Just like the previous day, the children all formed an orderly line. Saburo too was in line in the place he had been told yesterday.

As the teacher was facing directly into the sun, she squinted slightly as she gave the orders one by one, and in the end everyone passed through the entrance and into the classroom. 

“Today we begin our studies. All of you have brought your supplies with you, right? Alright, first and second graders please get out your papers, inkstones, and calligraphy books; third and fourth graders get your arithmetic books, notebooks, and pencils; and fifth and sixth graders get your Japanese textbooks.” 

The next instant, a great uproar began in the crowd. Sataro, the fourth grader whose desk was next to Saburo, suddenly reached out and swiftly snatched up a pencil from Kayo, a second grader. Kayo was Sataro’s little sister. 

“Hey brother, you can’t take my pencil!” Kayo said as she tried to recover it.

“Oh, no this is mine”, Sataro said as he put the pencil into his chest pocket, then put both hands into his sleeves like the Chinese do when they bow and pressed his chest against the desk. 

“It’s because you lost your own pencil in the shed yesterday. Give it back,” Kayo said as she struggled to take back the pencil, but Sataro was stuck firmly to the desk like a fossilized crab, so Kayo just stood there grimacing, on the verge of crying.

Saburo opened his Japanese textbook on the desk and stared at it thoughtfully for a little while until he saw Kayo finally break out into tears, when he took the pencil he had been holding in his right hand, already worn halfway down, and silently placed it on the desk in front of Sataro. 

Seeing this, Sataro immediately stood up, his mood suddenly improved. “Will you give me that?” he asked Saburo. The boy seemed confused for a moment but then said, “Yes,” as if making up his mind. Sataro suddenly broke out laughing and placed the pencil back into Kayo’s pinkish hand. 

During this time the teacher was helping the first graders put ink in their inkstones on the other side of the classroom, and Kasuke sat in front of Saburo so he was unaware of what happened, but Ichiro saw everything from the backmost seat. It gave him a strange, indescribable feeling that made him grind his teeth. 

“Now I’d like the second graders to practice the subtraction they learned before the break. Try to solve this problem,” the teacher said and wrote “25 – 12”. Each of the second graders diligently copied the problem into their notebooks. Like the others, Kayo had her head stooped close to her notebook, nearly touching it. “Fourth graders, you work on this,” the teacher said and wrote “17 x 4”.

All of the fourth graders copied that to their notebooks––Sataro, Kazou, Kosuke, and the others.

“Fifth graders, please open your textbook to the latest section and try quietly reading as much as you can,” said the teacher. “Write down any characters you don’t know in your notebook.” All the fifth graders began to do as they were asked.

“Ichiro, please open to the page you have been working and write down any unfamiliar characters, like the others.”

After that, the teacher got off the podium again and began to walk around, checking the first grader’s calligraphy one by one. 

Saburo placed his textbook neatly upon his desk and read the assigned section intently without pausing. But he didn’t write down even a single character in his notebook. It wasn’t clear whether there were actually no unfamiliar characters, or if he simply had given his only pencil to Sataro.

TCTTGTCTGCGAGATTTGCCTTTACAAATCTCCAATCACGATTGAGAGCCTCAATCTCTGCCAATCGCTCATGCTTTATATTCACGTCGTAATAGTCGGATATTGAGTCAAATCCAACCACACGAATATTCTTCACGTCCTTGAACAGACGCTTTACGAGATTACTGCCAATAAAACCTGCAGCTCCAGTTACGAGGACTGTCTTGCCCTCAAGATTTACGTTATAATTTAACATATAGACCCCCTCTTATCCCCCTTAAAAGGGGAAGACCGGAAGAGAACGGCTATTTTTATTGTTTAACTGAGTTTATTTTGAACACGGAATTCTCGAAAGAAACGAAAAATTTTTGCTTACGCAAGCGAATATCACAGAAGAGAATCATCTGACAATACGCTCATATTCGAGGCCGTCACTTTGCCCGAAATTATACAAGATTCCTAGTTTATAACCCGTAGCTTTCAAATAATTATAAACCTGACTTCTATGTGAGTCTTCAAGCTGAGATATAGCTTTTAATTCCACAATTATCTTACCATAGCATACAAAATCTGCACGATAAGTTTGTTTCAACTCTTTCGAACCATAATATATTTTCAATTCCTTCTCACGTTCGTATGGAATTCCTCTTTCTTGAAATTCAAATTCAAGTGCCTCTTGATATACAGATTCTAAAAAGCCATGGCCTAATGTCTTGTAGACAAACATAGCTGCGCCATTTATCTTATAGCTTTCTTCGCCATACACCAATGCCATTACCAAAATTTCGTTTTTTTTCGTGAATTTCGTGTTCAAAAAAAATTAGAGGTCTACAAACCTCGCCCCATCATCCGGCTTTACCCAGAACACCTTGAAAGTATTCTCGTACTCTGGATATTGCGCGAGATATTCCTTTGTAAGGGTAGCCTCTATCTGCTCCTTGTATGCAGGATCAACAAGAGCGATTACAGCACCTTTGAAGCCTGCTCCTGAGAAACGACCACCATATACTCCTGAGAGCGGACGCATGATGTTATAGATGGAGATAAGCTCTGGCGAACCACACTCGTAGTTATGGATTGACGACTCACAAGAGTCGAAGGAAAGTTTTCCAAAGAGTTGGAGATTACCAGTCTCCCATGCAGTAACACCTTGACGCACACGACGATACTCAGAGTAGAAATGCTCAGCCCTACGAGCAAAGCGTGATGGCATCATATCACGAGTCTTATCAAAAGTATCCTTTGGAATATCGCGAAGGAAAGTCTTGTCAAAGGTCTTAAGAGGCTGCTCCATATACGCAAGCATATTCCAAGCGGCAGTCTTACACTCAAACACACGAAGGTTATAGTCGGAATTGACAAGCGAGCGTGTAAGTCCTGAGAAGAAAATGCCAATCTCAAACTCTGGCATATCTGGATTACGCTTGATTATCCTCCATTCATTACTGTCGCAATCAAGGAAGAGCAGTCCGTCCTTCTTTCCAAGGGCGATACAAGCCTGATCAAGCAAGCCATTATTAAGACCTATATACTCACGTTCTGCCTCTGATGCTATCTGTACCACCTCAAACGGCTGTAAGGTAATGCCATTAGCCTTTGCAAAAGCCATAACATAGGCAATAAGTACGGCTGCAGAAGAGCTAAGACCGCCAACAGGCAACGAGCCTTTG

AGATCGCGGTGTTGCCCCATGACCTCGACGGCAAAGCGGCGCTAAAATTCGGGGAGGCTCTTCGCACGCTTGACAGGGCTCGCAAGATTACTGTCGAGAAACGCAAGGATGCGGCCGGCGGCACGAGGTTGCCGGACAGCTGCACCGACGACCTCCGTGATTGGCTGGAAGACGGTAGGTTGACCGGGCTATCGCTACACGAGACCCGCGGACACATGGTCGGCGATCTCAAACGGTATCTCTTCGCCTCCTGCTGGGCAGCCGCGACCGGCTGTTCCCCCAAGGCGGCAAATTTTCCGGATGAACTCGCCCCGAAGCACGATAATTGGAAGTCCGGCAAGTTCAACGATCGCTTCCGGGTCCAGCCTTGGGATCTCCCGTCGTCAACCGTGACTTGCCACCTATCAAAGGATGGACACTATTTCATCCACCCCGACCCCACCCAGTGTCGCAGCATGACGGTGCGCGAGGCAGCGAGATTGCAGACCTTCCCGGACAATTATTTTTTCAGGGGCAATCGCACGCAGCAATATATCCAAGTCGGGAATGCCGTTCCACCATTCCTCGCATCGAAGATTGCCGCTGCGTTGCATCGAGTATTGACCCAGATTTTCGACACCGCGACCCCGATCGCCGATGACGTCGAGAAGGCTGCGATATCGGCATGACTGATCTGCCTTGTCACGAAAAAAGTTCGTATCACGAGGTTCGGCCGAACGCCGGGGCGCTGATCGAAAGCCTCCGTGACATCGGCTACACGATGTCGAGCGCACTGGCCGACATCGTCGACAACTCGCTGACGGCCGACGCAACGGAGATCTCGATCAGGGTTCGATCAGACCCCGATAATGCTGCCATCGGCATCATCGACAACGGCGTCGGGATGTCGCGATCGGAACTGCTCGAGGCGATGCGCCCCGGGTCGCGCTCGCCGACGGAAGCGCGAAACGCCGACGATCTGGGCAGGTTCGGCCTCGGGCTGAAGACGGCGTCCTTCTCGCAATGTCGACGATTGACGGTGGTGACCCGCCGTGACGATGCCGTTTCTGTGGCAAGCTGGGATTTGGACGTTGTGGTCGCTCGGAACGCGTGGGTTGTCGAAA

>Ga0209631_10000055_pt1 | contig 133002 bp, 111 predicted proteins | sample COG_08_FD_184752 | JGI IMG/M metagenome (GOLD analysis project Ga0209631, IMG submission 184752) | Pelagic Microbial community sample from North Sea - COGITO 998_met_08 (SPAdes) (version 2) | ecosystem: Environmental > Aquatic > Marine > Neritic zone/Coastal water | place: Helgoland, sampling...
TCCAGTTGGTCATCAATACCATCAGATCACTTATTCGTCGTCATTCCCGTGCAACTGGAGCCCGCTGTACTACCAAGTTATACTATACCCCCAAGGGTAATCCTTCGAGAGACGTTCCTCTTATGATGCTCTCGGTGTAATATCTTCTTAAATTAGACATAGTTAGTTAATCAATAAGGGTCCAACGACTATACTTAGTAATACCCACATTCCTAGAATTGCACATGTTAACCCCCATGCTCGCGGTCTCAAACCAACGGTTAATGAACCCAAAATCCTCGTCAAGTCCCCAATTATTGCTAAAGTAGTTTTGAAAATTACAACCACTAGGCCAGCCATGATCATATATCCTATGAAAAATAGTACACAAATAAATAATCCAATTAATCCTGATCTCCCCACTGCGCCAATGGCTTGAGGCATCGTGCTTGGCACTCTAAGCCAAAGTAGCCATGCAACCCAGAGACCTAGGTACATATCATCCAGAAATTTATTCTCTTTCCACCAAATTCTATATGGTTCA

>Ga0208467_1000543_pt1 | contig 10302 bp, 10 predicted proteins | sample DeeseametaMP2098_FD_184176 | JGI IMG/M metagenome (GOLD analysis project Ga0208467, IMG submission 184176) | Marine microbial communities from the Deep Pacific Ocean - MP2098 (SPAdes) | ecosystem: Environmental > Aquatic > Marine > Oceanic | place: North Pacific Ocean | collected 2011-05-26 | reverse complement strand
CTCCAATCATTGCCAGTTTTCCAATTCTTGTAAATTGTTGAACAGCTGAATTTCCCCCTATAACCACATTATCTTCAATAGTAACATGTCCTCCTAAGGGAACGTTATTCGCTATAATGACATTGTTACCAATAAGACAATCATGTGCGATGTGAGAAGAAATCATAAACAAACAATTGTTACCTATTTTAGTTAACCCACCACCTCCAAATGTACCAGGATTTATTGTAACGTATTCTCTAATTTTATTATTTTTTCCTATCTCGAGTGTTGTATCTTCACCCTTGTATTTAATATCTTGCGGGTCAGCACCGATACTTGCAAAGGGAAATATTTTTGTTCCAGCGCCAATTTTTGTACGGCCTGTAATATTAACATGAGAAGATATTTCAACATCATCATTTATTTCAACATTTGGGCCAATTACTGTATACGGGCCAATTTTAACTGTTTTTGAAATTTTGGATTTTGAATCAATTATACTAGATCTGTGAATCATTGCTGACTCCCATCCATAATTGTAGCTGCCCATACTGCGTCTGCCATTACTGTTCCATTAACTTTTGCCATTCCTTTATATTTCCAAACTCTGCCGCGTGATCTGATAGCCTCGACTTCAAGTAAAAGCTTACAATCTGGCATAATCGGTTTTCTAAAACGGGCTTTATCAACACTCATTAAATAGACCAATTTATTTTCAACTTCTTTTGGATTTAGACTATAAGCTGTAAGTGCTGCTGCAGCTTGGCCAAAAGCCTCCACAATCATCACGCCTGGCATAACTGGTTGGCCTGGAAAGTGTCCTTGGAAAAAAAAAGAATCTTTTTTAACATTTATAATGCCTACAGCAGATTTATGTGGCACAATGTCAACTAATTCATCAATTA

Eventually the teacher returned to the podium, showed the second and fourth graders the calculations for the arithmetic problem, and assigned them a new problem. Next she wrote all the unfamiliar characters from the fifth graders’ notebooks on the blackboard along with their pronunciations and meanings.

Finally she said, ”Kasuke, read starting here.”

Kasuke read as he was told, getting help from the teacher in a few places when he got stuck.

Saburo listened to this quietly.

The teacher also picked up her book and listened quietly as Kasuke continued to read. After ten lines, the teacher said, “That’s enough,” and started reading herself.

Once the teacher finished reading that passage, she had the students pack up their supplies as they finished up.

The teacher stood on the podium and said, “Recess time,” and from the back of the classroom Ichiro called out, “Attention!” Once everyone had finished their bows, the students went outside a group at a time, except this time instead of forming a line they scattered and began playing.

For the second hour, all the students sang, from the first graders to the sixth graders. Then the teacher brought out a mandolin and the students practiced all five songs that they had learned as the teacher played the mandolin. 

Saburo and everyone else knew the songs, and they all sang energetically. This hour seemed to go by very quickly.

For the third hour, the second and fourth graders studied Japanese, and the fifth and sixth graders studied mathematics. The teacher wrote a problem on the board again and had the fifth and sixth graders solve it. After a little while Ichiro wrote down his answer and looked over at Saburo.

Having taken out a charcoal eraser from somewhere, Saburo was scratching wildly on his notebook as he worked on the problem.

(English Translation Copyright © 2021 by J.D. Wisgo)

Update: you can find Part 3 here.

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7 thoughts on “Japanese literature translation: 風の又三郎 (Matasaburo of the Wind) by 宮沢賢治 (Kenji Miyazawa) [Part 2]

  1. Ken

    appreciate the translation man! really helps me cross check with the original writing! :))